124(4) A Judge of the Supreme Court shall not be removed from his office except by an order of the President passed after an address by each House of Parliament supported by a majority of the total membership of that House and by a majority of not less than two-thirds of the members of that House present and voting has been presented to the President in the same session for such removal on the ground of proved misbehaviour or incapacity.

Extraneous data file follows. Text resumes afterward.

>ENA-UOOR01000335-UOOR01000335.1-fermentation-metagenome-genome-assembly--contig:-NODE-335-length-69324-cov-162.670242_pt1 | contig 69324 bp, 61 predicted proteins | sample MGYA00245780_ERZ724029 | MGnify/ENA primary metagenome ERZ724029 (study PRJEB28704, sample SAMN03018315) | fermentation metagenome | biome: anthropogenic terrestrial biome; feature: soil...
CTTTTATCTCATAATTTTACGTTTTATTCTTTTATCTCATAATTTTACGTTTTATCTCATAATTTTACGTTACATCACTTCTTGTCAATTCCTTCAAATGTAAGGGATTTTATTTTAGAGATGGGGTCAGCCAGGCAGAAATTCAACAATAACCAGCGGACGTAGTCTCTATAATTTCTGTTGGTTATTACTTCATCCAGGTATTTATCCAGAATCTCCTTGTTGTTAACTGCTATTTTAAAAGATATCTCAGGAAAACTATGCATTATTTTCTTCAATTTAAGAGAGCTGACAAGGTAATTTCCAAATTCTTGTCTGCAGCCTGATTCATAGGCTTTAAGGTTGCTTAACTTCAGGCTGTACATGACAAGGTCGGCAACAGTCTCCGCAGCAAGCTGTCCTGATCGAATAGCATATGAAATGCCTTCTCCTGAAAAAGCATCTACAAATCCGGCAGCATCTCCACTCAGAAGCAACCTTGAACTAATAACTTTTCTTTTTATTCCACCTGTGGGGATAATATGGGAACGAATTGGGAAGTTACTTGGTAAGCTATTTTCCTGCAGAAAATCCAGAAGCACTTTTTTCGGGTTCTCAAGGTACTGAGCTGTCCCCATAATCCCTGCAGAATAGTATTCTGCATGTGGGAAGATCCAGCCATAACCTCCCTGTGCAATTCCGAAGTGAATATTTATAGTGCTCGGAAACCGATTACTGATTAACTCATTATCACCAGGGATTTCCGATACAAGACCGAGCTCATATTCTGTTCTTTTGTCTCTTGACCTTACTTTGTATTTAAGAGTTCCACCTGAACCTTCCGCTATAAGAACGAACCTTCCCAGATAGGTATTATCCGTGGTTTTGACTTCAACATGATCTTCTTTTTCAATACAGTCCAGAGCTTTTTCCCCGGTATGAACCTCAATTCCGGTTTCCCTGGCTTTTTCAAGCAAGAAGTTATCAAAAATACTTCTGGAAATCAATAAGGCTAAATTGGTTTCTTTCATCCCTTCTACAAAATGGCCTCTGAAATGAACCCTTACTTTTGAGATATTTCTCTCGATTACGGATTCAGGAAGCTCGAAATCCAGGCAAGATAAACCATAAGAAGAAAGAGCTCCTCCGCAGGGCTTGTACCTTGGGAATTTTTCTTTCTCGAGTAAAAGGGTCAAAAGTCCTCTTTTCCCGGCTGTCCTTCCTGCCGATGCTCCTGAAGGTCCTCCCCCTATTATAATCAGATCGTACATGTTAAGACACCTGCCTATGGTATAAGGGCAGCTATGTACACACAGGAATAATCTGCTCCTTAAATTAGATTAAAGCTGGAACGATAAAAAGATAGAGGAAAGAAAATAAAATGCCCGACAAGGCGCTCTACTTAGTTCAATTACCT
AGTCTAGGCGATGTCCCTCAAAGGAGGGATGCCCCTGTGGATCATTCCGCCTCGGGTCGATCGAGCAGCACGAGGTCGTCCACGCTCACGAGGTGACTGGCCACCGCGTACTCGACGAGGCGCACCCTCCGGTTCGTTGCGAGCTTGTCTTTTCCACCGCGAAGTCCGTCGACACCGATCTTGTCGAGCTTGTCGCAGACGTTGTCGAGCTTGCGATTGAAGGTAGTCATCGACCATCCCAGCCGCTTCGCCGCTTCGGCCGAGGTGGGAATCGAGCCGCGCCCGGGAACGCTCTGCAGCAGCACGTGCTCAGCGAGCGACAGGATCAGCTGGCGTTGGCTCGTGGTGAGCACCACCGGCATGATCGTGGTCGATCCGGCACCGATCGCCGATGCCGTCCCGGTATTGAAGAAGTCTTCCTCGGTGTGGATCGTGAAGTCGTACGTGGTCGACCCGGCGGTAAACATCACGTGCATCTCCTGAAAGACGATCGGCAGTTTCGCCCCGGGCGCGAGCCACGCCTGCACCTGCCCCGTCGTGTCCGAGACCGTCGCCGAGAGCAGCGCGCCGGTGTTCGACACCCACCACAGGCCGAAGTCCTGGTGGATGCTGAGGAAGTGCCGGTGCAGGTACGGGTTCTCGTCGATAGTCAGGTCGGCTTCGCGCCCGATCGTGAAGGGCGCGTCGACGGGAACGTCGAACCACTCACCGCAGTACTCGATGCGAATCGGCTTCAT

In Sub-Committee on Judicial Accountability v. Union of India and Ors. , the Constitution Bench after detailed discussions of analogous provisions in other constitutions and practice prevalent in different countries observed at page 731 that, 'the constitutional scheme for removal of a judge, seeks to achieve a judicial, blend of the political and judicial process'. The Bench held that the constitutional process upto the point of admission of Motion, Constitution of Committee and recording of findings. by the Committee were not proceedings in the Houses of Parliament. In our opinion proceedings for impeachment partake of judicial character because it is removal after inquiry and investigation. The statutory process appears to start when the Speaker exercises duty under the Judges Enquiry Act and comes to an end once the Committee appointed by the Speaker submits the report. The debate, on the motion thereafter in the Parliament the discussion and the voting appear more to be political in nature. Voting is formal expression of will or opinion by the person entitled to exercise the right on the subject or issue in question. In Black's Law Dictionary it is explained as, the expression of one's will, preference, or choice, formally manifested by a member of a legislative or deliberative body, or of a constituency or a body of qualified electors, in regard to the decision to be made by the body as a whole upon any proposed measure or proceeding or in passing laws, rules or regulations, or the selection of an officer or representative'. Right to vote means right to exercise the right in favour of or against the motion or resolution. Such a right implies right to remain neutral as well. 'Neutral' means, 'indifferent', unbiased, impartial, not engaged on either side'. Coceptually it is not aligning with cither view. But what happens where a person entitled to vote on a resolution participates in discussion but abstains from voting. It is neither neutrality nor expression of opinion one way or the other. Yet it is legitimate and valid. In removal of an elected representative by vole of no-confidence neutrality, partial or complete, is not unknown. A construction as suggested by the petitioner would lead to uncertainty as if non-exercise of right by a member, even though present, amounts to support it shall frustrate the entire removal process based on exercise of the right.